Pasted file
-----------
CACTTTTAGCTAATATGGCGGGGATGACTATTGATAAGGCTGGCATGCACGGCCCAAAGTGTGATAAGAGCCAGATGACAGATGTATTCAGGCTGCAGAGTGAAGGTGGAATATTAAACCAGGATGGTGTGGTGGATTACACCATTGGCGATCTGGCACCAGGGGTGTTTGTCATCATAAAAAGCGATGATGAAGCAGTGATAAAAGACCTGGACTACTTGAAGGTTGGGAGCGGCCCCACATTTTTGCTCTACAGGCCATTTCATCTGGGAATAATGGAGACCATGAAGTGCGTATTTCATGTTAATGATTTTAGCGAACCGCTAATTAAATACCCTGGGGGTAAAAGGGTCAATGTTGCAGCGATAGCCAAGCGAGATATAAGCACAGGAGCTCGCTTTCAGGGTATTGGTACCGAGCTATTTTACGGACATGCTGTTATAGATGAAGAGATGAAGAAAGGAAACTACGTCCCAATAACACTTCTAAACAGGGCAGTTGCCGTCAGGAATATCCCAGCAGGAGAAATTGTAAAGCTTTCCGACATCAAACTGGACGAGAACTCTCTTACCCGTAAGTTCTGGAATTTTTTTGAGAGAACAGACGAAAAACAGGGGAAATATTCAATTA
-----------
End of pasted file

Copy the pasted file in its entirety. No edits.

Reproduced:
CACTTTTAGCTAATATGGCGGGGATGACTATTGATAAGGCTGGCATGCACGGCCCAAAGTGTGATAAGAGCCAGATGACAGATGTATTCAGGCTGCAGAGTGAAGGTGGAATATTAAACCAGGATGGTGTGGTGGATTACACCATTGGCGATCTGGCACCAGGGGTGTTTGTCATCATAAAAAGCGATGATGAAGCAGTGATAAAAGACCTGGACTACTTGAAGGTTGGGAGCGGCCCCACATTTTTGCTCTACAGGCCATTTCATCTGGGAATAATGGAGACCATGAAGTGCGTATTTCATGTTAATGATTTTAGCGAACCGCTAATTAAATACCCTGGGGGTAAAAGGGTCAATGTTGCAGCGATAGCCAAGCGAGATATAAGCACAGGAGCTCGCTTTCAGGGTATTGGTACCGAGCTATTTTACGGACATGCTGTTATAGATGAAGAGATGAAGAAAGGAAACTACGTCCCAATAACACTTCTAAACAGGGCAGTTGCCGTCAGGAATATCCCAGCAGGAGAAATTGTAAAGCTTTCCGACATCAAACTGGACGAGAACTCTCTTACCCGTAAGTTCTGGAATTTTTTTGAGAGAACAGACGAAAAACAGGGGAAATATTCAATTA